On the other hand, Patent Document 1 describes that when part of Pb, which is an A site component of a perovskite crystal structure (general formula: ABO3), is replaced with Ca in the range of 25 to 35 mol %, a high Curie temperature Tc (e.g., 260° C. or more) that can withstand the reflow process can be obtained.

However, when a pyroelectric element composed of the pyroelectric ceramic composition of Patent Document 1 is mounted on a substrate by a reflow process, there has been a problem of degradation of the pyroelectric property. Thus, under current situation, a surface-mount type infrared detector that can be mounted on a substrate by a reflow process has not been realized yet.

The present invention has been made under these circumstances and aims to provide a pyroelectric ceramic composition that has an adequately low insulation resistance and a high Curie temperature while achieving satisfactory pyroelectric properties, a pyroelectric element containing the pyroelectric ceramic composition, and an infrared detector including the pyroelectric element.

Means for Solving the Problems

The inventors of the present invention have conducted extensive studies to overcome the problems and have found that by increasing the molar content ratio of the A site component of a lead titanate compound having a perovskite crystal structure (general formula ABO3) from the stoichiometric composition by a particular amount so that the A site component is in excess and by incorporating a certain amount of Mn component, a pyroelectric ceramic composition that has an adequately low insulation resistance and a high Curie temperature Tc (e.g., 260° C. or more) that can withstand the reflow process while achieving satisfactory pyroelectric properties can be obtained.

The present invention has been made on the basis of these findings. A pyroelectric ceramic of the present invention includes a compound represented by (Pb1-xCax)(1+a){(Ni1/3Nb2/3)yTi(1-y)}O3 (wherein x, y, and a satisfy 0.20≦x≦0.27, 0.01≦y≦0.06, and 0.001≦a≦0.02) as a main component and 0.3 to 2.5 mol of Mn per 100 mol of the main component.

The inventors of the present invention have conducted further investigations and found that the insulation resistance decreases when the amount of the segregates containing Ni, Ti, and Mn is 1.0 vol % or less of a fired sinter.

In other words, the amount of segregates containing Ni, Ti, and Mn is 1.0 vol % or less (including 0 vol %) of a fired sinter in the pyroelectric ceramic composition of the present invention.

A pyroelectric element of the present invention is a pyroelectric element including a pyroelectric body and electrodes formed on surfaces of the pyroelectric body, in which the pyroelectric body is composed of the pyroelectric ceramic composition described above.

By using the pyroelectric element described above, an infrared detector that has small fluctuation of bias voltage Vs with changes in temperature, achieves stable sensor properties, and exhibit satisfactory pyroelectric properties even after a reflow process can be obtained.

In other words, the infrared detector of the present invention is characterized by including the pyroelectric element described above.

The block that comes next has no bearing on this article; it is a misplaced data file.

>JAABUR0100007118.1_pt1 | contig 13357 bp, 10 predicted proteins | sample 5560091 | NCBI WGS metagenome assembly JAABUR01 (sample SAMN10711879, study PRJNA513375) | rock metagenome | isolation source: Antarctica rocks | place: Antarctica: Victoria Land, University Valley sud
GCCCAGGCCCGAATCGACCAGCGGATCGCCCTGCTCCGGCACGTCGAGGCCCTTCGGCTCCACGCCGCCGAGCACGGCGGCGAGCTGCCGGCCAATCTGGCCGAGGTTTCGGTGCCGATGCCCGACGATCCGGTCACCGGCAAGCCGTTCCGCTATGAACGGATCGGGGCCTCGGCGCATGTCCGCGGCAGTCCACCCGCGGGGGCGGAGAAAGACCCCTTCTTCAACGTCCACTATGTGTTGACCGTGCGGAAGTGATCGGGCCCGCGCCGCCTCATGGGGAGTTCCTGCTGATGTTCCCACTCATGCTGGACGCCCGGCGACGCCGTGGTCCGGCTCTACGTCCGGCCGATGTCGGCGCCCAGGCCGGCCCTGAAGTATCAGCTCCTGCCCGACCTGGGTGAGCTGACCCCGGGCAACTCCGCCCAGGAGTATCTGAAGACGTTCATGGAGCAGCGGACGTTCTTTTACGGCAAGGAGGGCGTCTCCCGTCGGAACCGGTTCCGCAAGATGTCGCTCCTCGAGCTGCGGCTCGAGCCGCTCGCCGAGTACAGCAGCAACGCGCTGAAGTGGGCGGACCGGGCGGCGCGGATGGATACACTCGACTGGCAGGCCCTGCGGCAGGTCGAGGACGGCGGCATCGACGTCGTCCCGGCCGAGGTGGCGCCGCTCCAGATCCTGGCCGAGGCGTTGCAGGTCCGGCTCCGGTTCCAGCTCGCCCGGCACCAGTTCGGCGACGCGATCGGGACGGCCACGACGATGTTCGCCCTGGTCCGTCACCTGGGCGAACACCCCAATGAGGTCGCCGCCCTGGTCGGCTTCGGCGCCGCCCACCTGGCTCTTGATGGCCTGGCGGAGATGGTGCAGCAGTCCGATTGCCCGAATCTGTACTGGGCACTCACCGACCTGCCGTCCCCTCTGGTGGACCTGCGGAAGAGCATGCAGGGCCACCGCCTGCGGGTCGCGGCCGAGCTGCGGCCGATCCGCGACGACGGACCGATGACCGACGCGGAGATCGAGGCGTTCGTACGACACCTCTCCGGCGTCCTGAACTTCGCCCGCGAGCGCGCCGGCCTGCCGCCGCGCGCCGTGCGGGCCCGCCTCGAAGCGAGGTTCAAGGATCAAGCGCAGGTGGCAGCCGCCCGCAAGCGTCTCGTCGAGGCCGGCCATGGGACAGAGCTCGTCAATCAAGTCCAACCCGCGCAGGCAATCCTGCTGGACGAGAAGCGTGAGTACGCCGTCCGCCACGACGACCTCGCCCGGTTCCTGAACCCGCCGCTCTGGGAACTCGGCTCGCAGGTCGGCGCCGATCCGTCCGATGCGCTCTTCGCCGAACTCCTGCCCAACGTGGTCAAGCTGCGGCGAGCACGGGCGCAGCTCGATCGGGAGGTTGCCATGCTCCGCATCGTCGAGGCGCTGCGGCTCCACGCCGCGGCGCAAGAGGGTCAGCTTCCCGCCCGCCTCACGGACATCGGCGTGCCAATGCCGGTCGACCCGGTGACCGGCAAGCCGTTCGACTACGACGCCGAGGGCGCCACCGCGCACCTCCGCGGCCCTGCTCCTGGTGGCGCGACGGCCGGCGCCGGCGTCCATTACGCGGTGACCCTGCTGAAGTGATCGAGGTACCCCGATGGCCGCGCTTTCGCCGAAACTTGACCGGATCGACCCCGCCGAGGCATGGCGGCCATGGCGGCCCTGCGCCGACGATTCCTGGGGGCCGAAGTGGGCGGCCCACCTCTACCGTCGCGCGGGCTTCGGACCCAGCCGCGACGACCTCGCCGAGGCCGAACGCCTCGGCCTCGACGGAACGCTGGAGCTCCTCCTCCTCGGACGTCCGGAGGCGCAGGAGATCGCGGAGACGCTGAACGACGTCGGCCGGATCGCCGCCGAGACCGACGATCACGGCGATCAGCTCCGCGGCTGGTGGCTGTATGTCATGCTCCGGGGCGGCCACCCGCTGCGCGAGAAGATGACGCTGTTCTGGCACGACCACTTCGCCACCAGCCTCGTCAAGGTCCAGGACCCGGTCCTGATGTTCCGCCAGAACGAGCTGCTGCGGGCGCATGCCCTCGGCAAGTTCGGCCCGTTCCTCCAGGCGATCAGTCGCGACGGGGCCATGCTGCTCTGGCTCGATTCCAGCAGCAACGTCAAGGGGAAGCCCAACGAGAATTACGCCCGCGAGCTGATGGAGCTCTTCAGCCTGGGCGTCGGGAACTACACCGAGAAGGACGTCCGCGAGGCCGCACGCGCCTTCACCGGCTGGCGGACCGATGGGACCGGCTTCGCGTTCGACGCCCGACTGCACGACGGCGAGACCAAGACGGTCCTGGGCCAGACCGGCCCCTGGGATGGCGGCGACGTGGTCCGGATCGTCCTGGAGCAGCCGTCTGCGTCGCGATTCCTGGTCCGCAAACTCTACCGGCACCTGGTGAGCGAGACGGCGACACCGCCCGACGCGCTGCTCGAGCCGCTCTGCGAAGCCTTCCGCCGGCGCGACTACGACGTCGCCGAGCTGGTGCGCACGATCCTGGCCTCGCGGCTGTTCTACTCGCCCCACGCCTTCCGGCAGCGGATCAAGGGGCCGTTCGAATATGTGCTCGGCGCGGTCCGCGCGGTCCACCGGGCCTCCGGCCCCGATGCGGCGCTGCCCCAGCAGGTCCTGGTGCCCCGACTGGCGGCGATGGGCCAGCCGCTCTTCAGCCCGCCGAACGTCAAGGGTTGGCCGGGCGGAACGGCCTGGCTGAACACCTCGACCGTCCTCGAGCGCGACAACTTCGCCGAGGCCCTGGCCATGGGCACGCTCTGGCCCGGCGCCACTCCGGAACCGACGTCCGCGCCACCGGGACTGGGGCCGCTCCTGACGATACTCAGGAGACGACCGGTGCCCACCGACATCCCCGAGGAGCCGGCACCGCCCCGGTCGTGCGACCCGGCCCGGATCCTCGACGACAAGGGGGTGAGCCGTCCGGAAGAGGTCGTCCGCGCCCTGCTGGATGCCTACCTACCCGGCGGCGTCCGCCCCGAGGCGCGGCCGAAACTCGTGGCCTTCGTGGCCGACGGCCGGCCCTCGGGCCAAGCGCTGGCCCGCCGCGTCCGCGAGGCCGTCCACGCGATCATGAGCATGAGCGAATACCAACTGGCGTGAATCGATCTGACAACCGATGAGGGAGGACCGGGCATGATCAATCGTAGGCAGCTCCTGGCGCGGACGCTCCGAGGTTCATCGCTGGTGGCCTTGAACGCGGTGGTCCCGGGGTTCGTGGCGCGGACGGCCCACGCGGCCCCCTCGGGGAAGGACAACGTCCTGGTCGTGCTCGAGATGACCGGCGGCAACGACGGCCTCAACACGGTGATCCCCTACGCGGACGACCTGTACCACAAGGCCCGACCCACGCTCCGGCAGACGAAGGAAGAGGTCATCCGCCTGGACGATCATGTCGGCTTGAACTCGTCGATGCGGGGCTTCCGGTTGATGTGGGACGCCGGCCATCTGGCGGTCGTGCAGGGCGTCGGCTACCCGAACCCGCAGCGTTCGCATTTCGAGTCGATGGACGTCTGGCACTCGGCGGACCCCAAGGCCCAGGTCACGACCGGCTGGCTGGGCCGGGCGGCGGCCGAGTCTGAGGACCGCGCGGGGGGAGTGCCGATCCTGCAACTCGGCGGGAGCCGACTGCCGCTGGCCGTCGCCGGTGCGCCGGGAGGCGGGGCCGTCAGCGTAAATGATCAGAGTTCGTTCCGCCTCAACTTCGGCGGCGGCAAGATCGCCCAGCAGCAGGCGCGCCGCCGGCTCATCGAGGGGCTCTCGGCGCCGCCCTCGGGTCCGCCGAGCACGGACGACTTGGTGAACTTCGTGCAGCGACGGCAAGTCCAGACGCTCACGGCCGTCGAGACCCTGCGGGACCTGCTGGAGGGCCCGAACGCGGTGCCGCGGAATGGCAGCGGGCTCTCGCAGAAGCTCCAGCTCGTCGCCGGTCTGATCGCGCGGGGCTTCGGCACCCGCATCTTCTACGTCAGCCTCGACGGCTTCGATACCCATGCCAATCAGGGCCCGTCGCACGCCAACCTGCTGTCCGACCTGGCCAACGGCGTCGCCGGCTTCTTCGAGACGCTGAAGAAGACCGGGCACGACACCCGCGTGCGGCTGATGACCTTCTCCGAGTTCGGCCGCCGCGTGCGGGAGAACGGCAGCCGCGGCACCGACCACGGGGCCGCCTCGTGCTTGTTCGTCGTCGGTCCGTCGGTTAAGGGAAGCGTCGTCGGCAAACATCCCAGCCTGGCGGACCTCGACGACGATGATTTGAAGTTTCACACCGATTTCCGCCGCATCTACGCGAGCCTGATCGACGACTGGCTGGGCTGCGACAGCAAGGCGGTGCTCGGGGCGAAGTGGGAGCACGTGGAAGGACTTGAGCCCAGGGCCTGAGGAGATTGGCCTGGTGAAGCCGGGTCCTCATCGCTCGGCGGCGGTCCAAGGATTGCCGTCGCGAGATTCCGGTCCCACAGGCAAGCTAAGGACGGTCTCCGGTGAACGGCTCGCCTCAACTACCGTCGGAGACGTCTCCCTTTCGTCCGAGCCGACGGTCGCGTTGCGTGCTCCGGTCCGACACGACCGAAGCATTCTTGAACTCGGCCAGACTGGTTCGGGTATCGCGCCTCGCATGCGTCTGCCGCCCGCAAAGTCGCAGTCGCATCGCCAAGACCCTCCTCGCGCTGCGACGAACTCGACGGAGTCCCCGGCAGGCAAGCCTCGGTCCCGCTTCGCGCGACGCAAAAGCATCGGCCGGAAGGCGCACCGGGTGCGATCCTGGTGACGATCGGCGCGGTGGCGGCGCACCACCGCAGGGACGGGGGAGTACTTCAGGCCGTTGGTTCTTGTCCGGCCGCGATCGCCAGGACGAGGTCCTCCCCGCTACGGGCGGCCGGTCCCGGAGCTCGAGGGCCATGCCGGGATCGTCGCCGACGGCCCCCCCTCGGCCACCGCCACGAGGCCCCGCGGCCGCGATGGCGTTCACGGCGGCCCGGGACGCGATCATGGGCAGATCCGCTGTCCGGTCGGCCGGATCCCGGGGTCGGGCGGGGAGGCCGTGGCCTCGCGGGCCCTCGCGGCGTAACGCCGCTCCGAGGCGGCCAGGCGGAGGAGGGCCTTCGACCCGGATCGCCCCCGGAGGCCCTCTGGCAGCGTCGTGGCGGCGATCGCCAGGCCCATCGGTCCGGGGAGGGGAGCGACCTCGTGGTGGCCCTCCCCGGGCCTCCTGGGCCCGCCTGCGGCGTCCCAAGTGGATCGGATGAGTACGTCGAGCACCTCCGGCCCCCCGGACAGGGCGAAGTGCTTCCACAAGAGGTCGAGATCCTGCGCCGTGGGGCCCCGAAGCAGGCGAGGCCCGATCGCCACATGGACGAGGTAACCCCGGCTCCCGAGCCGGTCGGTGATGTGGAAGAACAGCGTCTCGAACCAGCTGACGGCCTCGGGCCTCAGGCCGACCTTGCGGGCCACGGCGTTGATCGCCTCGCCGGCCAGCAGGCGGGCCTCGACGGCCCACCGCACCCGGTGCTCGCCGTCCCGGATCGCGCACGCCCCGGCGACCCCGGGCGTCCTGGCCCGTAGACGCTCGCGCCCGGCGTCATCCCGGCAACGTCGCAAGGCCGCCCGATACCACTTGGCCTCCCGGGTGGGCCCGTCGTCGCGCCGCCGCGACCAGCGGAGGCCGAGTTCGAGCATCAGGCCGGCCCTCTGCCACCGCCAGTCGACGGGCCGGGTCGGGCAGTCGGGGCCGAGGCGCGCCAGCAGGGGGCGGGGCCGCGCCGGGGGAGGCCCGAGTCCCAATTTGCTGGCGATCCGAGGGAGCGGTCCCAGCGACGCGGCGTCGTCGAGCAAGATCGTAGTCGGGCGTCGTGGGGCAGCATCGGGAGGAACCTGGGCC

The infrared detector of the present invention can be a surface-mount-type infrared detector that includes the pyroelectric element described above, a package in which the pyroelectric element is accommodated, and an optical filter that transmits infrared radiation of a particular wavelength, in which the package has a shape of a box having an opening at one of the sides and a wiring pattern that electrically connects to the pyroelectric element is provided inside the package, and the optical filter has a function of allowing the pyroelectric element to receive the infrared radiation of the particular wavelength and a function of a lid for sealing the opening, the optical filter being provided to cover the entire opening of the package.

The infrared detector of the present invention is characterized in that no load resistance is provided in parallel to the pyroelectric element.

Advantages

According to the pyroelectric ceramic composition of the present invention, since a compound represented by (Pb1-xCax)(1+a){(Ni1/3Nb2/3)yTi(1-y)}O3 (wherein x, y, and a satisfy 0.20≦x≦0.27, 0.01≦y≦0.06, and 0.001≦a≦0.02, respectively) is contained as a main component and 0.3 to 2.5 mol of Mn is contained per 100 mol of the main component, the insulation resistance is adequately low, a high Curie temperature Tc (e.g., 260° C. or higher) that can withstand a reflow process can be obtained, and satisfactory pyroelectric properties can be achieved.

In the pyroelectric ceramic composition of the present invention, the amount of segregates containing Ni, Ti, and Mn is 1.0 vol % or less (including 0 vol %) of a fired sinter. Thus, the insulation resistance can be effectively decreased.

Moreover, since the pyroelectric element of the present invention includes a pyroelectric body composed of the pyroelectric ceramic composition described above, a pyroelectric element that has an adequately low insulation resistance and a high Curie temperature Tc while having satisfactory pyroelectric properties can be obtained.

Since the infrared detector of the present invention include the pyroelectric element composed of the pyroelectric ceramic composition described above, the fluctuation of bias voltage Vs with changes in temperature is small and stable sensor properties can be detected.